David Poulsen on Self-Promotion in Modern Publishing

David Poulsen on Self-Promotion in Modern Publishing

Posted on February 10 by David A. Poulsen in News
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Bob Dylan said something about, “The times they are a-changing”. He probably wasn’t referring to the whole notion of promotion of children’s and YA books but the line is certainly appropriate. Gone are the days of the media/book store tour arranged (and paid for) by your publisher. In fact, publishers are very clear on the subject--authors are not merely encouraged, they are expected to play a vital role in the promotion of their books. Not a bad thing really. But the new world order as it applies to book promotion has created a pretty steep learning curve for old school writers like, say…me. For example I was front and centre in the planning and execution of the launch of my latest YA novel Old Man. I made calls, sent out invitations, discussed arrangements with the amazing McNally Robinson staff and even had input into what refreshments would be served that evening. Truth is I not only enjoyed it—I was happy to have a role in planning a pivotal moment in the life of my book. Then there was social media. As a guy who cynically viewed Facebook as “Braggbook”, I admit it was challenging finding a middle ground between the boastful “look at me and how great I am” posts that I still find offensive and those imparting news and information, some of it celebratory, about what is happening in the writer’s life.

Oh, and your website—yeah, you might want to keep it up-to-date—I learned that too. Blogs, like this one, and twitter, aren’t merely useful, they’re a critical part of the promotion plan for our books.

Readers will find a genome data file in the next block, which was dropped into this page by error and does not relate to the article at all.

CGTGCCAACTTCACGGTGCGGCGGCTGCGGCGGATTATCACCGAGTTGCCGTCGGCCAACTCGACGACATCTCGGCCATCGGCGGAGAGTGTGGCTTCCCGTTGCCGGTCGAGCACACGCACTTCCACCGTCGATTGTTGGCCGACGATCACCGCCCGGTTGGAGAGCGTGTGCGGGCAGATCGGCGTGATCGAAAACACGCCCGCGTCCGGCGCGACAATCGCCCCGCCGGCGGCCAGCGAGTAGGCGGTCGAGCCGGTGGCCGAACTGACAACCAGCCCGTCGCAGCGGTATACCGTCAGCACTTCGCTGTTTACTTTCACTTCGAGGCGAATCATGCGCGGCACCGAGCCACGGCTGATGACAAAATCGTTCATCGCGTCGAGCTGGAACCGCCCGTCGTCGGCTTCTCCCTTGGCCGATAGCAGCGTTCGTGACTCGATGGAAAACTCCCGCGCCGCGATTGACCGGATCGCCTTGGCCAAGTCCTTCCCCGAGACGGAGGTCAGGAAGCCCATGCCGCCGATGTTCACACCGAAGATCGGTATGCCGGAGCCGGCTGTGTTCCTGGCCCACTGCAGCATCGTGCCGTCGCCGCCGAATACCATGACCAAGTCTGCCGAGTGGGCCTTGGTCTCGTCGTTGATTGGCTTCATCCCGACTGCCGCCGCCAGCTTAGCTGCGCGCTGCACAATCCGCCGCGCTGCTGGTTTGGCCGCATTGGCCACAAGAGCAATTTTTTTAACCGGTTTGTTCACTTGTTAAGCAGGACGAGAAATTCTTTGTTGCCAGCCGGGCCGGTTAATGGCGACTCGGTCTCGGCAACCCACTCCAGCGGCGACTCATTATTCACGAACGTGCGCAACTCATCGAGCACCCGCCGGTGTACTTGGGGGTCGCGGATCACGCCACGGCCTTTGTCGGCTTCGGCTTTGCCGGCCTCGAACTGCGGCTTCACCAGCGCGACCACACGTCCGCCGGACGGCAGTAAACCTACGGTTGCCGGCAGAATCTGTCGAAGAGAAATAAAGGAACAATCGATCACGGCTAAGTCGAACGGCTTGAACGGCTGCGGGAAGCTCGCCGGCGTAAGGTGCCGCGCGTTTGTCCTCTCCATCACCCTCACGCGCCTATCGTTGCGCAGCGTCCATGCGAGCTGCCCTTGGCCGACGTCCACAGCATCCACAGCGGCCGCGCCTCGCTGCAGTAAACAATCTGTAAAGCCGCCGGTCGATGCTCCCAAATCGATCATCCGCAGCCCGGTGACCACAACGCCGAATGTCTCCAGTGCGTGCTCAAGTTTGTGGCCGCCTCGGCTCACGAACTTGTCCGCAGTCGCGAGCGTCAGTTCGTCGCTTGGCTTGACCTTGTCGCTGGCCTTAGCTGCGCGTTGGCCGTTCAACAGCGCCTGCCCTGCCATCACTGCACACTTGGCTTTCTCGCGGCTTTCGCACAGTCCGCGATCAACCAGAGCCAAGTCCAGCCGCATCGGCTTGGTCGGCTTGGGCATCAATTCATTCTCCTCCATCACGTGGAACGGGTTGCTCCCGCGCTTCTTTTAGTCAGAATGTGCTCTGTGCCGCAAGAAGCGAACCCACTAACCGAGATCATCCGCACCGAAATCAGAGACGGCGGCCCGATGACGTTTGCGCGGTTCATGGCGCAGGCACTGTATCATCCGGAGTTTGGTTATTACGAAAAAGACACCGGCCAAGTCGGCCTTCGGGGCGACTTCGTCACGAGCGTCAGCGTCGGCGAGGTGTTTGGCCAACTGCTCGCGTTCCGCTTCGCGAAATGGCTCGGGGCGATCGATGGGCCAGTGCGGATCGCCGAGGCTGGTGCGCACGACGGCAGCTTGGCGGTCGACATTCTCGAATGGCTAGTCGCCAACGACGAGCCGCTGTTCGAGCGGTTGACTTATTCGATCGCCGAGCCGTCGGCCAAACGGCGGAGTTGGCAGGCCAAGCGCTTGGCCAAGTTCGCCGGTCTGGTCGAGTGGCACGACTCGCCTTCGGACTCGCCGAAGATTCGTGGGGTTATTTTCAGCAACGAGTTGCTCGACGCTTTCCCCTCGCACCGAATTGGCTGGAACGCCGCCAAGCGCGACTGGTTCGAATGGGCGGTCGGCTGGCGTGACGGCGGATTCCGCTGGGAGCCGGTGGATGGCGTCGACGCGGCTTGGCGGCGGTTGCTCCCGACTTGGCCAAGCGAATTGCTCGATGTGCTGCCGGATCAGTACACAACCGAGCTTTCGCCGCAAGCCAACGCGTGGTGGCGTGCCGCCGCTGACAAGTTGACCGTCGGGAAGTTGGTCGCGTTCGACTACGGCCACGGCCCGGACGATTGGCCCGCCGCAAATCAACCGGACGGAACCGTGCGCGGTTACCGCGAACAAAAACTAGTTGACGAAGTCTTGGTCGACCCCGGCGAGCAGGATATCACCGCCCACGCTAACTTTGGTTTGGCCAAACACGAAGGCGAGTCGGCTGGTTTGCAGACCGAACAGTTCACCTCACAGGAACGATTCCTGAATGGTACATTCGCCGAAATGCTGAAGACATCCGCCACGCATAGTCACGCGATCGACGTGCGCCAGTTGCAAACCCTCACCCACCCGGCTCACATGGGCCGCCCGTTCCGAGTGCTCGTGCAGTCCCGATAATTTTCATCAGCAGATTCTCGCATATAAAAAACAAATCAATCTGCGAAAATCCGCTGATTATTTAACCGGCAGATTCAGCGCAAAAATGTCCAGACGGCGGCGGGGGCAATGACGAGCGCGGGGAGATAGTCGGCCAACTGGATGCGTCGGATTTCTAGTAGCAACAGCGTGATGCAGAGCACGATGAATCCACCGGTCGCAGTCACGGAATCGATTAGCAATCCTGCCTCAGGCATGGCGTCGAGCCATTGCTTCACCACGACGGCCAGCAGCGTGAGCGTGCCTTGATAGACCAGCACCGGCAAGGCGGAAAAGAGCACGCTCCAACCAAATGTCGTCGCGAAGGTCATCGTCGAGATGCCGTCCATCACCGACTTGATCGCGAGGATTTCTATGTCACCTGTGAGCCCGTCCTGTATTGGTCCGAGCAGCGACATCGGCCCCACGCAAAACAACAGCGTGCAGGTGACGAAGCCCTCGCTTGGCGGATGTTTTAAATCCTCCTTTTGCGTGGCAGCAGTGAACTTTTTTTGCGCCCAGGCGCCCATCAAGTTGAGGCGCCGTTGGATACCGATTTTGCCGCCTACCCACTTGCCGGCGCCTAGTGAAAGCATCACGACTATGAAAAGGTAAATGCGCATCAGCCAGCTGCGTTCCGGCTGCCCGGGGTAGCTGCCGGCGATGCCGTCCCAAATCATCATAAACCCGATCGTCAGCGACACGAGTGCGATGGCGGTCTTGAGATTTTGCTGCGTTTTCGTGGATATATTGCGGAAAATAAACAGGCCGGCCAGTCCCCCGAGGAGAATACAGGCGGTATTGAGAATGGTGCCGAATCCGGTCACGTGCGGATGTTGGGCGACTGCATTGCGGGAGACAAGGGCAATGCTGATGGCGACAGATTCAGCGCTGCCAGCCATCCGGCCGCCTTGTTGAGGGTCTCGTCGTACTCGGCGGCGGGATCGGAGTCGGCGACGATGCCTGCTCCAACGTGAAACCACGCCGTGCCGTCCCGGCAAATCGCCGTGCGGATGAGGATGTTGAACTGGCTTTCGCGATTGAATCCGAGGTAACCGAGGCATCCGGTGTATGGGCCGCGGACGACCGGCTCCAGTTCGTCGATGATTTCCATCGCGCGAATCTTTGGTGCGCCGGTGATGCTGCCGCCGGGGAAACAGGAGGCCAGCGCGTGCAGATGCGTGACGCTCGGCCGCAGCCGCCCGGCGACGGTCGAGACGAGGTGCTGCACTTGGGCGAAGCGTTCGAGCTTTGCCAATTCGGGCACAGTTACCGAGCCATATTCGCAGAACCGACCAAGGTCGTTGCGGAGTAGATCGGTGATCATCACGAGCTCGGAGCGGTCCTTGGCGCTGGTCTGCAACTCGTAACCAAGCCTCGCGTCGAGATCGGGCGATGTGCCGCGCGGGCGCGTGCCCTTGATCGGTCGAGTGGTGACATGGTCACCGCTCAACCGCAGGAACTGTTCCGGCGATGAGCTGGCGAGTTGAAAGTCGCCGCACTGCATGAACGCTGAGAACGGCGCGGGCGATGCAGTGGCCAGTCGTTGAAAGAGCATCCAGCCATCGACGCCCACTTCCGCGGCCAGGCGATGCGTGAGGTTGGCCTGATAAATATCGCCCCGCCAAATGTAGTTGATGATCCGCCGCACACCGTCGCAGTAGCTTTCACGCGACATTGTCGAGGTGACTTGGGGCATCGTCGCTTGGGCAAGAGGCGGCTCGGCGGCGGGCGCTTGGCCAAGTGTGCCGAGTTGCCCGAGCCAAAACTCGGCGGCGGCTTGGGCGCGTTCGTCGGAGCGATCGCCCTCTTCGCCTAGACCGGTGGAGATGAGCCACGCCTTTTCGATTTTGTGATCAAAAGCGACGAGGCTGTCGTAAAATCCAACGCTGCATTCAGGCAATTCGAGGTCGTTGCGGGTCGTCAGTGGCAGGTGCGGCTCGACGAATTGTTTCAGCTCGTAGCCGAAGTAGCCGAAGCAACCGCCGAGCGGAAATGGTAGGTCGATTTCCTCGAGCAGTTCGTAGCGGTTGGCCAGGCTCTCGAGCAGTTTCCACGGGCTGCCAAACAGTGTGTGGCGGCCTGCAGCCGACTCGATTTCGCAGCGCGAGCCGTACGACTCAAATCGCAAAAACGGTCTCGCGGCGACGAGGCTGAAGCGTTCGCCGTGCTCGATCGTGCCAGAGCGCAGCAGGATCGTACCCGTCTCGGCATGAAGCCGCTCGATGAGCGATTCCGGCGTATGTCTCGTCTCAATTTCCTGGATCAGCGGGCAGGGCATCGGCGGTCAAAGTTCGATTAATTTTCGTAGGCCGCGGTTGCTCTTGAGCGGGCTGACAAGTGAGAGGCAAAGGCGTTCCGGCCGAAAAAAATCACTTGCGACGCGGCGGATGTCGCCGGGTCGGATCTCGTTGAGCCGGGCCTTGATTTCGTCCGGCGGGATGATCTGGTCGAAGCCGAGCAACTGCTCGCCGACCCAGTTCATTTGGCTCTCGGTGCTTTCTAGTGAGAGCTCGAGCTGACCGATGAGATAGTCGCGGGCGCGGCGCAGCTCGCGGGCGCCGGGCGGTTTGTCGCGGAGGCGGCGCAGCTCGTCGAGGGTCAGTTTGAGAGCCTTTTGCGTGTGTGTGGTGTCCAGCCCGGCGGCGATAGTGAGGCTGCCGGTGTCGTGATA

Then came another hairpin turn in that learning curve—the ‘book trailer’.  I’d heard of them, of course, even seen a few--but had no real idea how to produce and distribute one. Truth is the book trailer can be as simple (and inexpensive) as you want it to be or if you are able to access people in the film/television/video industry it can be a little more elaborate and cost a little more money. I had fun working on mine and although it took a lot longer than I’d anticipated, it’s here at last. I hope you like it and just as importantly, I hope it will do the job I expect it to in helping promote Old Man (Take a look!). Ditto the school study guide (I knew what this was, of course, from my teaching days, but again I needed to find out how to have one created--one that teachers will find useful and want to incorporate into their English classes)...again I employed the strategy that worked for the book trailer----find people who DO know about these things and recruit them to do the job. Two amazing ladies from Beechy, Saskatchewan, who I met on one of my recent (self-organized) book tours—one a school principal, the other a retired high school English teacher--did a phenomenal job and it too is here and accessible if you’d like to check it out. So there it is—bottom line is that you will need to spend almost as much time promoting your writing as you will doing the writing. The upside is that it can be a lot of fun and it does impact sales—which is kind of important.

It seems funny to say this but I'm almost as excited about the newly-minted book trailer and study guide as I was about the appearance of the book itself. It’s a good thing, I guess, because when it comes to the promotion of our books, those times they have a-changed forever.

David A. Poulsen

Posted by Kendra on October 30, 2014
David A. Poulsen photo

David A. Poulsen

David A. Poulsen has been a broadcaster, teacher, football coach, and — most of all — a writer. He is the author of more than twenty-five books, including the first three books in the Cullen and Cobb Mystery series. He lives on a ranch in the Alberta foothills near Calgary.